Still, two interesting—and vexing—issues for the technology industry, and for the politicians who regulate it, emerged in the debate. The first came up in John Kasich’s response to Trump’s proposal. “Wolf, there is a big problem—it’s called encryption,” he said. “We need to be able to penetrate these people when they are involved in these plots and these plans. And we have to give the local authorities the ability to penetrate, to disrupt. That’s what we need to do. Encryption is a major problem, and Congress has got to deal with this, and so does the President, to keep us safe.”
The central question is whether American technology companies should offer the U.S. government, whether the N.S.A. or the F.B.I., backdoor access to their devices or servers. The most important companies here are Apple and Google, which, in the fall of 2014, began offering strong encryption on the newer versions of Android and iOS phones. If you keep your passcode secret, the government will be unable to, for instance, scroll through your contacts list, even if it has a warrant. This has, naturally, made the government angry. The most thorough report on the subject is a position paper put out last month by Cyrus Vance, Jr., Manhattan’s district attorney. In the previous year, Vance wrote, his office had been “unable to execute approximately 111 search warrants for smartphones because those devices were running iOS 8. The cases to which those devices related include homicide, attempted murder, sexual abuse of a child, sex trafficking, assault, and robbery.”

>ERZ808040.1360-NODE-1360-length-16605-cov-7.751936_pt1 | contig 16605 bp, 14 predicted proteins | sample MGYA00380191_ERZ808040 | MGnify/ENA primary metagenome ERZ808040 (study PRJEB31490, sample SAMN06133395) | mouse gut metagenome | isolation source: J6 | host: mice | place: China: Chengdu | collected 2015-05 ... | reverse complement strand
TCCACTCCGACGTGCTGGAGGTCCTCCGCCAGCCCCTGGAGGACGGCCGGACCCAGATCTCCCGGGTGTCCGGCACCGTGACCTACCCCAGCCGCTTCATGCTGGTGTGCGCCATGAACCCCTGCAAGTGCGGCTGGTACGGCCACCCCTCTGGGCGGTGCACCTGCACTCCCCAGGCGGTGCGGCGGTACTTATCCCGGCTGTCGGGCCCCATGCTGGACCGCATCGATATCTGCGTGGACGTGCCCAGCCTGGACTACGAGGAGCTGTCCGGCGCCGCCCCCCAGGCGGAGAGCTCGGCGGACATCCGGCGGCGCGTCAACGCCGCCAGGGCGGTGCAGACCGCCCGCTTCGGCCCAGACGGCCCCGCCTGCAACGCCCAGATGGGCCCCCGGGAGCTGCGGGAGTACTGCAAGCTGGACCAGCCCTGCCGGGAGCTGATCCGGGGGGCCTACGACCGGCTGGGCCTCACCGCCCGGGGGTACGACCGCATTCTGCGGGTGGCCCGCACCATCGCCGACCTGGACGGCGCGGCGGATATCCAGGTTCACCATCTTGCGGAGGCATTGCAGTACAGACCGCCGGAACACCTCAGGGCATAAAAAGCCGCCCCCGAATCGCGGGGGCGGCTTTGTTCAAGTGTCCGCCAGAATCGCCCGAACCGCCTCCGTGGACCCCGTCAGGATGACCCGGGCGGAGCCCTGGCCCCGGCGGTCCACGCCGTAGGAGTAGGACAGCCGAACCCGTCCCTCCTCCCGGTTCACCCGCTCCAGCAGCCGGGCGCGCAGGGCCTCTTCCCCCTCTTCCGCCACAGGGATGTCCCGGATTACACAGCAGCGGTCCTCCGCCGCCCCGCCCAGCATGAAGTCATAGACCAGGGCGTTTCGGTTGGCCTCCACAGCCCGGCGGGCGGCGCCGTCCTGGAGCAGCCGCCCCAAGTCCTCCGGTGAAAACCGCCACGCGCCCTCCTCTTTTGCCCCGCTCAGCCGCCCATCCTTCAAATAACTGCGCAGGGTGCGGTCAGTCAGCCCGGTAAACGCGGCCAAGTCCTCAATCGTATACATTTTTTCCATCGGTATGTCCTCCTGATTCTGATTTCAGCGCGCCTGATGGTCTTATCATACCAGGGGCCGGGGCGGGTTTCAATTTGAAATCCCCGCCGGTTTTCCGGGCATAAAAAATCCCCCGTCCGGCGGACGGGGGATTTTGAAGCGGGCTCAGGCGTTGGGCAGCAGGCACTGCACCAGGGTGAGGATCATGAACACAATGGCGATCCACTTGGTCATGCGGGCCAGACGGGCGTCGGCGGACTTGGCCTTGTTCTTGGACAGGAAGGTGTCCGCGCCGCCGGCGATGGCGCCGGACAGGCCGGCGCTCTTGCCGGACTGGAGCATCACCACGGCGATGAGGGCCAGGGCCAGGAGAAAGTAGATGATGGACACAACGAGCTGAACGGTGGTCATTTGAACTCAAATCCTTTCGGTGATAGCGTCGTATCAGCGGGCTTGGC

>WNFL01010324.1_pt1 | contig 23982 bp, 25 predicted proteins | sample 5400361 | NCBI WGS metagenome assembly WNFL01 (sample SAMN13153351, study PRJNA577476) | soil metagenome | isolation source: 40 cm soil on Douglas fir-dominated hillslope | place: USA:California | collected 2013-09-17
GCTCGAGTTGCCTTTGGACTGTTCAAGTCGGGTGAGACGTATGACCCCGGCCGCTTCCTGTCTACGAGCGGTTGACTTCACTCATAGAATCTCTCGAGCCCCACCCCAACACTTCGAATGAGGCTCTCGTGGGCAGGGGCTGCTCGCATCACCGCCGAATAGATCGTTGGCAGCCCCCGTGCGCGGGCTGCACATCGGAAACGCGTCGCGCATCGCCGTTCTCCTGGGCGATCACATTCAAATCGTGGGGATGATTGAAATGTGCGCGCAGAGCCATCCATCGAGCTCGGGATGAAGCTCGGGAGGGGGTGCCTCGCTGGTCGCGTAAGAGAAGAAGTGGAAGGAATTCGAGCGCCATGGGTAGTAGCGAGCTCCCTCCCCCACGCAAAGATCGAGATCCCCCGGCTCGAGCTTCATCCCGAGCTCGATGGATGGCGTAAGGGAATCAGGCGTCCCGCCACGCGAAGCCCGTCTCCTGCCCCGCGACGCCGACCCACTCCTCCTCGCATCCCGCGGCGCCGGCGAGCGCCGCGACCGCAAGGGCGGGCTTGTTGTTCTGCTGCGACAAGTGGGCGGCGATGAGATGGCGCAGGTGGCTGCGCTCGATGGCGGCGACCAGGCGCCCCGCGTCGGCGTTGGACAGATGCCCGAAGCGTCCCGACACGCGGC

The solution isn’t easy. Apple and Google implemented their new encryption standards after Edward Snowden revealed how the government had compromised their systems. They want to protect their customers—a government back door could become a hacker’s back door, too—and they also want to protect their business models. If the N.S.A. can comb through iPhones, how many do you think Apple will be able to sell in China? In the debate, Carly Fiorina bragged about how, when she ran Hewlett-Packard, she stopped a truckload of equipment and had it “escorted into N.S.A. headquarters.” Does that make you more or less eager to buy an OfficeJet Pro?